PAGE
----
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Article
July 30, 1960

DOCTOR VIS-A-VIS POET

JAMA. 1960;173(13):1486-1487. doi:10.1001/jama.1960.03020310074022
Abstract

Frederick von Schiller, Oliver Goldsmith, and John Keats are examples of illustrious poets who chose a career in medicine before they deviated to another professional path. Exposure to 18th or early 19th century literature probably began in college for most of us. A few learned of Keats and Shelley in the home when reading from the Bible before breakfast, reading from the literary masterpieces that reposed on the shelves of the front parlor, or serious supper conversation over contributions to Harper's Weekly and the Atlantic Monthly, was proper. Most every physician has read Gray's "Elegy Written in a Country Churchyard." Not all have understood the implications. Possibly the "beatnik" of the 18th century could have interpreted word, phrase, and paragraph correctly, or incorrectly, depending on his obtuseness, but interpreted it nevertheless.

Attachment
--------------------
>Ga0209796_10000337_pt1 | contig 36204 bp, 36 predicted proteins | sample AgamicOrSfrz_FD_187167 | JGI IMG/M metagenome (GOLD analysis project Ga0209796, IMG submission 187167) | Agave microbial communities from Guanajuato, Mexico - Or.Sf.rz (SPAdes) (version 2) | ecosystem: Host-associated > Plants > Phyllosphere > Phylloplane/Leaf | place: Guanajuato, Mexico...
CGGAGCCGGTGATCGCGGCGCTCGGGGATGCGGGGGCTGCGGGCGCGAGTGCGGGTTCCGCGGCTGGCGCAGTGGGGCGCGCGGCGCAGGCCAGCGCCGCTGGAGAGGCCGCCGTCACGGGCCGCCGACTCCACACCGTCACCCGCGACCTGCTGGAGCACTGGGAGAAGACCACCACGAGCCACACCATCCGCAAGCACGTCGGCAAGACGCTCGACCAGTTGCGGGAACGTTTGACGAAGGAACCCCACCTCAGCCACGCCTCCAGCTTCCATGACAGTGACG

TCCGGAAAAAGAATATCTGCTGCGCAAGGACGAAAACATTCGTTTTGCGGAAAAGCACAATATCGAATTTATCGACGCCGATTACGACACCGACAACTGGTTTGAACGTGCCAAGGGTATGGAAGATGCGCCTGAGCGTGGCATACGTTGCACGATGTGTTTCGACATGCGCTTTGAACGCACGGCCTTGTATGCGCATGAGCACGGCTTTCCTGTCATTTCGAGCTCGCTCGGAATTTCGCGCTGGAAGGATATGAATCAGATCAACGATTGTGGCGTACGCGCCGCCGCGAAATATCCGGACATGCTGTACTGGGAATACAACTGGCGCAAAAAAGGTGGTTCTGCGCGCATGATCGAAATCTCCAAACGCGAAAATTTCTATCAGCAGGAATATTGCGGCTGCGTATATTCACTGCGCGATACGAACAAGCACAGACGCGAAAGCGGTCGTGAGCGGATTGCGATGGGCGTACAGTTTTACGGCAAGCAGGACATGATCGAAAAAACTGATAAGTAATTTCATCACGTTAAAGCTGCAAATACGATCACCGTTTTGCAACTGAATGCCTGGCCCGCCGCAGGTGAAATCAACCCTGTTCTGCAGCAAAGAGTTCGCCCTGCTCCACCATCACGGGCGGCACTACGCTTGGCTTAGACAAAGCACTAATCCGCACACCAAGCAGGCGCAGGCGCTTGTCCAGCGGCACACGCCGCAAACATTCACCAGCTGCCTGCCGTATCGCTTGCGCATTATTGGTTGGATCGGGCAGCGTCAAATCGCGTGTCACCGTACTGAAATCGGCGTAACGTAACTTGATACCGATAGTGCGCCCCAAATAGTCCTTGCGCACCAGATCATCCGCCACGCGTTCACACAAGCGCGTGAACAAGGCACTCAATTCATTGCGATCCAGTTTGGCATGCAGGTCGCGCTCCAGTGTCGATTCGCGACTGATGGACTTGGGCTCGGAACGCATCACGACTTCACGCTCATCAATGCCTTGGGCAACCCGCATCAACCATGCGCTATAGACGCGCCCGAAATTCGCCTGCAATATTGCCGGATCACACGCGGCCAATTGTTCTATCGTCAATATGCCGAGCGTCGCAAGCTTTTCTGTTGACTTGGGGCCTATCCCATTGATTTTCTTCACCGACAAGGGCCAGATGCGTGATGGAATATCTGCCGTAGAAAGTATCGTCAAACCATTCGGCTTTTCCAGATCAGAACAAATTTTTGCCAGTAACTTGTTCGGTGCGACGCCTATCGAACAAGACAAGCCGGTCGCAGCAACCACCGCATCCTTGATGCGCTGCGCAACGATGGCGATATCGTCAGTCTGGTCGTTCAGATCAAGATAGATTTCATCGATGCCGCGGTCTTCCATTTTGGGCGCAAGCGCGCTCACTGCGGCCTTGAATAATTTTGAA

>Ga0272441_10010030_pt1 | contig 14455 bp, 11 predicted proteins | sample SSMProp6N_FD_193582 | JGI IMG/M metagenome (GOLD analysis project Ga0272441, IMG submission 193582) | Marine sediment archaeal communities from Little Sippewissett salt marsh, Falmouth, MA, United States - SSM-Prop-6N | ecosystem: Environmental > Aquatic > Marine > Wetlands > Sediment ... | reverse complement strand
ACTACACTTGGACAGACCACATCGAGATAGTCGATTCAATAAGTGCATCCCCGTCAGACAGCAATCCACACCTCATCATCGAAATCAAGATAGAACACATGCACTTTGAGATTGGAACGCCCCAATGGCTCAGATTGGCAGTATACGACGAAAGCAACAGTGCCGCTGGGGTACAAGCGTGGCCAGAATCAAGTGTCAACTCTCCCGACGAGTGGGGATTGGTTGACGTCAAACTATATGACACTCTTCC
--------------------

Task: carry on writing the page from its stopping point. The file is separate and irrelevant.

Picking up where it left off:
Walter A. Wells1 has described the medical findings of the events leading to the death of John Keats,

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